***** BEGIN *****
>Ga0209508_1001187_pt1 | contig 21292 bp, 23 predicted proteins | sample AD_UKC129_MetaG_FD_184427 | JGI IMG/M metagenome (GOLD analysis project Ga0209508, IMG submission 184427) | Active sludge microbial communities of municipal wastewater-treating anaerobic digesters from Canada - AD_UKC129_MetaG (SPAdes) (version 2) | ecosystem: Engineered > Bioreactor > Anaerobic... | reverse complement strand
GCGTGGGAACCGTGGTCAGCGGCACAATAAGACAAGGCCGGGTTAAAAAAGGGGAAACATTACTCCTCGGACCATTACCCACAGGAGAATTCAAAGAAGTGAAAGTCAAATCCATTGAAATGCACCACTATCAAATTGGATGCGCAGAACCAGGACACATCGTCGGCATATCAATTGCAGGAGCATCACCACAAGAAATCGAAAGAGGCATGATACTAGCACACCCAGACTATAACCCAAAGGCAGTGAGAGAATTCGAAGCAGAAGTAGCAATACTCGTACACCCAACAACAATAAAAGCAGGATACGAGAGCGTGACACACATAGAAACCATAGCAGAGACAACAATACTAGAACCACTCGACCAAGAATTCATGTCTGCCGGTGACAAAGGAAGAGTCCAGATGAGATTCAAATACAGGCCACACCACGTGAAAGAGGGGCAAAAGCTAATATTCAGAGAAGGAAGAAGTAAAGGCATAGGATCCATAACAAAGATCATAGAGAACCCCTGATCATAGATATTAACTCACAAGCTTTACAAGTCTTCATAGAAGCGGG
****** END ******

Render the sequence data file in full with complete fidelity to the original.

>Ga0209508_1001187_pt1 | contig 21292 bp, 23 predicted proteins | sample AD_UKC129_MetaG_FD_184427 | JGI IMG/M metagenome (GOLD analysis project Ga0209508, IMG submission 184427) | Active sludge microbial communities of municipal wastewater-treating anaerobic digesters from Canada - AD_UKC129_MetaG (SPAdes) (version 2) | ecosystem: Engineered > Bioreactor > Anaerobic... | reverse complement strand
GCGTGGGAACCGTGGTCAGCGGCACAATAAGACAAGGCCGGGTTAAAAAAGGGGAAACATTACTCCTCGGACCATTACCCACAGGAGAATTCAAAGAAGTGAAAGTCAAATCCATTGAAATGCACCACTATCAAATTGGATGCGCAGAACCAGGACACATCGTCGGCATATCAATTGCAGGAGCATCACCACAAGAAATCGAAAGAGGCATGATACTAGCACACCCAGACTATAACCCAAAGGCAGTGAGAGAATTCGAAGCAGAAGTAGCAATACTCGTACACCCAACAACAATAAAAGCAGGATACGAGAGCGTGACACACATAGAAACCATAGCAGAGACAACAATACTAGAACCACTCGACCAAGAATTCATGTCTGCCGGTGACAAAGGAAGAGTCCAGATGAGATTCAAATACAGGCCACACCACGTGAAAGAGGGGCAAAAGCTAATATTCAGAGAAGGAAGAAGTAAAGGCATAGGATCCATAACAAAGATCATAGAGAACCCCTGATCATAGATATTAACTCACAAGCTTTACAAGTCTTCATAGAAGCGGG